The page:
I prefer to allow people to find out about my Buddhism (Jodo Shinshu) "just whenever" ... which amounts to ... very rarely. It's such a private thing to begin with. That, plus the fact that I have no observable practices and no public sangha (I'm a solitary practitioner), makes it a non-issue. It would only come up in a direct question about my religious orientation, or (say) in a discussion about the afterlife, in which, if asked, I would describe Shin's "afterlife in the Pure Land" as the ultimate confirmation and flowering of the devotee's aspiration to Buddhahood ... that, is explaining that the PL is not the Christian Heaven, but rather a state of spiritual transformation in which Amida's grace brings us into our Buddhahood. Other than the rare personal encounter with a questioner, my individual "wish to share" only goes as far as activity in my blog -

http://rennyo01.wordpress.com/category/jodo-shinshu/

How to "skillfully introduce" others to Shin is a delicate issue, because, as transcendent categories, the essential Shin traits, claims, and attributes almost inevitably seem somewhat outlandish to outsiders. I mean, "some guy in a universe long ago and far away made a promise (the Eighteenth Vow) that guarantees that all beings become Buddhas in his Pure Land ? ... Gee, that's a nice sentiment, but how could such a thing - one man's (Darmakara's) 'Good Will Wish' - be real and efficacious?"

This question welcomes an introductory explanation of the Mahayana with its Bodhisattva concept, and to the specific point, that Darmakara-Amida is not "just some guy", but a Bodhisattava - and that a Bodhisattva's vow and "working" are not comparable to the vows and working of ordinary human beings. It is therefore not a matter of a sacharrine fantasy of "what a beautiful wish-fulfilling fairy-tale about a very nice legendary man blessing all creation with his good wishes". Rather, it is a strong "credal" statement that affirms the cosmic effects of a Great Resolution - and the eons-long struggle for its fulfillment, undertaken by a devoted monk who became a Bodhisattva who became Amida Buddha - that has salvific effects that have rippled through the universe to this day ... and will continue to roll on, into the indefinite future.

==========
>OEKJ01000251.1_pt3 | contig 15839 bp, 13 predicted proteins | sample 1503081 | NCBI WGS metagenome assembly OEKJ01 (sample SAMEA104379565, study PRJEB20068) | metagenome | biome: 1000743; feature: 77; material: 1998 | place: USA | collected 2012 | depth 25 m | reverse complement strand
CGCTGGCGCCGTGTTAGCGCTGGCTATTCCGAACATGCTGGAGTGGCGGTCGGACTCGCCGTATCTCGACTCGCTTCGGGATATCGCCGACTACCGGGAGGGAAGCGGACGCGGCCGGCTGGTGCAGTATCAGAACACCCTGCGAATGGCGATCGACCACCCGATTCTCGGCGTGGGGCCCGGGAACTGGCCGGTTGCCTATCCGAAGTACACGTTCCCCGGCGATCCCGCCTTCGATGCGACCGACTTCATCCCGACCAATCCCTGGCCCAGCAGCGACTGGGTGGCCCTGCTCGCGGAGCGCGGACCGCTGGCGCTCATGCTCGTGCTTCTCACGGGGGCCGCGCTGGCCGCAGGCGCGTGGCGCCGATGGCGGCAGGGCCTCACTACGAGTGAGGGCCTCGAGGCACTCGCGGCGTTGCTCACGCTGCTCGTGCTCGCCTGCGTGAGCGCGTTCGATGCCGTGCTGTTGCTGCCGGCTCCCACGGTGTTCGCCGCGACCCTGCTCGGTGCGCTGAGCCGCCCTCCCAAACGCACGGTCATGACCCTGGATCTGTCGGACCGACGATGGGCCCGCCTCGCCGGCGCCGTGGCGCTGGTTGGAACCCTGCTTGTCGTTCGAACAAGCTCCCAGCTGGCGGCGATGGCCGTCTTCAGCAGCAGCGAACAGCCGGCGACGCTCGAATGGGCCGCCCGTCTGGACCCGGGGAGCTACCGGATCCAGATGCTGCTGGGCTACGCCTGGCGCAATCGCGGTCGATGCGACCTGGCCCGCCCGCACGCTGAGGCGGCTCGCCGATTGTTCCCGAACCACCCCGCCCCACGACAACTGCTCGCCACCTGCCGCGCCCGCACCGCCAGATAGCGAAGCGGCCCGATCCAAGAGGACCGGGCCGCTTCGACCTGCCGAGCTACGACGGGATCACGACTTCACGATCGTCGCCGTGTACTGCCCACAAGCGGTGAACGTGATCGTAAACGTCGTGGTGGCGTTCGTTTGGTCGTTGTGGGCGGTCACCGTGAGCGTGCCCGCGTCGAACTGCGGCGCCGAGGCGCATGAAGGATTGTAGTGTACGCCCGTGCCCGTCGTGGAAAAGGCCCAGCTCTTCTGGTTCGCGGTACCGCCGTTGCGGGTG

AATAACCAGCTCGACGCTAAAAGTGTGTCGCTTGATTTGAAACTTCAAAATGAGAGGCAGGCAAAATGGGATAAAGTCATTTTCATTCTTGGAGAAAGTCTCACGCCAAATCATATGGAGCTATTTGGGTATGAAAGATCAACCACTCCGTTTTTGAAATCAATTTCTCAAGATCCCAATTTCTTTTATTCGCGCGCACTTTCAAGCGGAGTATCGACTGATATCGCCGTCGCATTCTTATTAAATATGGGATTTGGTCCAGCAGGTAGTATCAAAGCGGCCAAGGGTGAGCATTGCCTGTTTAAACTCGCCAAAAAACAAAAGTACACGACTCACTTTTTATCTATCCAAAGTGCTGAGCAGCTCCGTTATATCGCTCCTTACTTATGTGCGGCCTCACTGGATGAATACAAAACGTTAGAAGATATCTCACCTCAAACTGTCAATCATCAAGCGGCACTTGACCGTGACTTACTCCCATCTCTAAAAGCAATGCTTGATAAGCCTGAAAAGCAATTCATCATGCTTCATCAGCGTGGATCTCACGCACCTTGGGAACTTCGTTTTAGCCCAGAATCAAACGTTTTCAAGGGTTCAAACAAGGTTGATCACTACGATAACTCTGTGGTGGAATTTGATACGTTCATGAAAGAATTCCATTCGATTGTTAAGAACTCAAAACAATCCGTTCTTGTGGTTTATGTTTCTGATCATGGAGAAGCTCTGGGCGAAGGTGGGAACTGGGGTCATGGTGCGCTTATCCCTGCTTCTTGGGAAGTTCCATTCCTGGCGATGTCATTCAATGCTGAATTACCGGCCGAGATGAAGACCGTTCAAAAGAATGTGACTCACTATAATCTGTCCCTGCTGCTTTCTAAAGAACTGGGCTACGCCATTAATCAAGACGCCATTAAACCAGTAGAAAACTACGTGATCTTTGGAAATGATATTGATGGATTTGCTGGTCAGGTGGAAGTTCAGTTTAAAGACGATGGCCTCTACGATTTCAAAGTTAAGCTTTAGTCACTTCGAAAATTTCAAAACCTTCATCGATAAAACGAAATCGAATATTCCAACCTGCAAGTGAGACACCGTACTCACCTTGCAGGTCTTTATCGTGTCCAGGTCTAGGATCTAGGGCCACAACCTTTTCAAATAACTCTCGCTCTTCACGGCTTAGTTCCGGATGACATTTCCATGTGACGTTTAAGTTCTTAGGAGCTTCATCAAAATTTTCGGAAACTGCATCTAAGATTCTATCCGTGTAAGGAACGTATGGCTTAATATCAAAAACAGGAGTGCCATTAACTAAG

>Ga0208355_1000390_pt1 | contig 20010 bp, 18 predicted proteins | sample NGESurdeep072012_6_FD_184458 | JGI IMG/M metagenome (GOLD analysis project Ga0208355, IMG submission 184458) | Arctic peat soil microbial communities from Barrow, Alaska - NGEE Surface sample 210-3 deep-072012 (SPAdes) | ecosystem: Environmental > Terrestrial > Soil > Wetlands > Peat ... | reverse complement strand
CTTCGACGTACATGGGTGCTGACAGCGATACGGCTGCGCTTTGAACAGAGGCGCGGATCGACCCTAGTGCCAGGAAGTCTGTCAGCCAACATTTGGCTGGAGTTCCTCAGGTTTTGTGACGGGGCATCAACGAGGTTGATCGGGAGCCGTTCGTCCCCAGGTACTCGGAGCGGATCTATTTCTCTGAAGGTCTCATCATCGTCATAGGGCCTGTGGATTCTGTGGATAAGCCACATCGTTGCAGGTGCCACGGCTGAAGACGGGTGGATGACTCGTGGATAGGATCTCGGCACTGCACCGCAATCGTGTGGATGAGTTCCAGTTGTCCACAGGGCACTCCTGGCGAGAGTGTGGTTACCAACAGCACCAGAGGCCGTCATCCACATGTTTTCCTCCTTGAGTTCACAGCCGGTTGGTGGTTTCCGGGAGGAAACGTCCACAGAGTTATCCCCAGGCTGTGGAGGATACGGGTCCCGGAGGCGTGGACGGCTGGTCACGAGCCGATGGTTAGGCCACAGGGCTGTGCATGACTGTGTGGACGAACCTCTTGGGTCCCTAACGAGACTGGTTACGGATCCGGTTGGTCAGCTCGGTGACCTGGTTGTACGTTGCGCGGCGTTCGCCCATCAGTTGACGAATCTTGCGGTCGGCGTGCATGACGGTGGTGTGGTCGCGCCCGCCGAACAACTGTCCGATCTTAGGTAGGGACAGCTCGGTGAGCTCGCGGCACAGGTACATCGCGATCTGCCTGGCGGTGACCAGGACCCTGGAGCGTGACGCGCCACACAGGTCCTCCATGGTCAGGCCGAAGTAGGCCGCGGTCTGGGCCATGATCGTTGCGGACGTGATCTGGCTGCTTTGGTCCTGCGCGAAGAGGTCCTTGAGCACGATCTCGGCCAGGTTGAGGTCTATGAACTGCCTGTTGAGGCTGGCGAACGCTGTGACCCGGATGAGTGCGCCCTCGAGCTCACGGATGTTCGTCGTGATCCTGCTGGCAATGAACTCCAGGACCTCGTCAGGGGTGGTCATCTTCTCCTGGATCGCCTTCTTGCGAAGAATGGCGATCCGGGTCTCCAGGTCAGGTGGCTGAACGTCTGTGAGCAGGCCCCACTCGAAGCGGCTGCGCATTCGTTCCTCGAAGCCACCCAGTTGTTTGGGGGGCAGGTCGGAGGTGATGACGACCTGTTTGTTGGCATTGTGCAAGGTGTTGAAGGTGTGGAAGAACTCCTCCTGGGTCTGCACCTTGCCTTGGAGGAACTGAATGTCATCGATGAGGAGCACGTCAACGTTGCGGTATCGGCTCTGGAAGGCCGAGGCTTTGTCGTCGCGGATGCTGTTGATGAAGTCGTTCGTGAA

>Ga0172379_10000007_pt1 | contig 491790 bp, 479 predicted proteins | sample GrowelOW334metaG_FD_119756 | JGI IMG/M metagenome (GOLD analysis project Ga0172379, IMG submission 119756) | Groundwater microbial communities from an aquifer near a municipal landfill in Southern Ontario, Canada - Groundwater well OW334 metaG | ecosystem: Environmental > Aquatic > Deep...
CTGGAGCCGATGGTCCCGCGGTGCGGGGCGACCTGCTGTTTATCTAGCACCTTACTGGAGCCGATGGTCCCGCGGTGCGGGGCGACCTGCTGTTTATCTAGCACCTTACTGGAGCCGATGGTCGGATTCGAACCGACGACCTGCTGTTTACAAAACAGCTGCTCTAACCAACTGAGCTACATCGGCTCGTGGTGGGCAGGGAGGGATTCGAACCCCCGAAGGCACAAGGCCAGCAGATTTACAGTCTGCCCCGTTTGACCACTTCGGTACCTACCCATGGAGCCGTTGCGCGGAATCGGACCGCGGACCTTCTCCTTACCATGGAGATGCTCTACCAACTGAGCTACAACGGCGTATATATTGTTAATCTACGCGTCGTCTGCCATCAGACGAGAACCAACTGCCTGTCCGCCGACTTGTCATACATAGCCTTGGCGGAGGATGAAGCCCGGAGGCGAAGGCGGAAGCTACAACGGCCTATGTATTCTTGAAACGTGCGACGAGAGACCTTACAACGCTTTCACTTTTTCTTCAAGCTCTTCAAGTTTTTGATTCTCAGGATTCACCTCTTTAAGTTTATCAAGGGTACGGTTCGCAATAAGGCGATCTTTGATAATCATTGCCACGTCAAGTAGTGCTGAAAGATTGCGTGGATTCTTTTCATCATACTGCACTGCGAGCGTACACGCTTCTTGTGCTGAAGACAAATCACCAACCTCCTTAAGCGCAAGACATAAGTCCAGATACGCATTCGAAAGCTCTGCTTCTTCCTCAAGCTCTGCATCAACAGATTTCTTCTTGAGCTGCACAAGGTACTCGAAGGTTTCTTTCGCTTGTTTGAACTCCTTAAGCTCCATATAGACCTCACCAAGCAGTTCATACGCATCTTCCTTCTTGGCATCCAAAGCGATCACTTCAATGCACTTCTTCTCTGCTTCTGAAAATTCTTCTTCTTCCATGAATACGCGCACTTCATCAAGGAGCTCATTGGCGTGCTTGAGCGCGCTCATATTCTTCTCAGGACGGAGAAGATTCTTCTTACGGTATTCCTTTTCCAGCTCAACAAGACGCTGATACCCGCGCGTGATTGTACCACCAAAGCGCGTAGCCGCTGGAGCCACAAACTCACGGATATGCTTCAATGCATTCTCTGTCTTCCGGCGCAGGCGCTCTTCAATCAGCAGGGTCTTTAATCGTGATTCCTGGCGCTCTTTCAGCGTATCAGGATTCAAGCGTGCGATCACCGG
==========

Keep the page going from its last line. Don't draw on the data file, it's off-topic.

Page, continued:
Such clarifications are an ideal opportunity to introduce Mahayana concepts to questioners. The intent is to share and, of course, to give the questioner a courteous, accurate reply. Instant conversion - or conversion at all - is not the issue. The issue is to convey, as best one is able, the facts about the kind of Buddhism to which one adheres.
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Re: Skillfully introducing Dharma to "non-buddhists" ?

Postby Alfredo » Wed Mar 19, 2014 11:35 pm

When they ask you what your religion is, tell them you're Buddhist. If they ask anything else, answer that the best you can. Any hint of "patter" or conversion talk will turn more people off than on.

(Bryan Davis, you are a living bodhisattva! I am so sharing this story! Everyone else--be like Bryan Davis!)

Johnny Dangerous:
One of the hardest questions is when people have asked me if Buddhism is a religion.. it's usually a VERY loaded question when people ask it, to a degree that answering it is a bit of a trap.


My short answer: Yes.
My longer answer: The meaning and scope of the term "religion" is now the subject of much debate. Our concept may be inappropriately generalized from the example of Christianity, and less applicable to cultures very far removed from the West. There are many social phenomena which seem to belong on the borderline. That said, Buddhism is one of those things which pretty much everybody agrees is a religion.

On another note, some people have recently begun distinguishing between "religion" and "spirituality." But the things they mean by "spirituality" seem to belong to the realm of religion.
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Re: Skillfully introducing Dharma to "non-buddhists" ?

Postby Vajraprajnakhadga » Thu Mar 20, 2014 12:06 am

Oddly enough I tend to think one of the best introductions to Buddhism (or most other eastern traditions) for the western mind is the Tao Te Ching. I say this because it is, strictly speaking, a non-religious and non-dogmatic presentation of non-dual view. Most westerners greatly struggle with non-dual view which really isn't as big an issue for many easterners. Now if the people you are talking to are past that issue, then I suggest trying to find the Dharma books that are appropriate for them. I would warn against actually trying to teach them directly however, unless you are actually very well-versed in a particular tradition. Certainly basic concepts and the like can be explained, but if they are really interested you should encourage them to find a qualified teacher (or teachers).
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Re: Skillfully introducing Dharma to "non-buddhists" ?

Postby kirtu » Thu Mar 20, 2014 6:20 am

Alfredo wrote:When they ask you what your religion is, tell them you're Buddhist. If they ask anything else, answer that the best you can. Any hint of "patter" or conversion talk will turn more people off than on.


The following took place in the early/mid-90's in a government building in DC. I had been working there for several years.
Co-worker: "What is your religion?"
Me: "I'm Buddhist."
Co-worker: "No you are not Buddhist!"

She then tried to convert me to Christianity for several years. I had to explicitly tell her to stop at one point.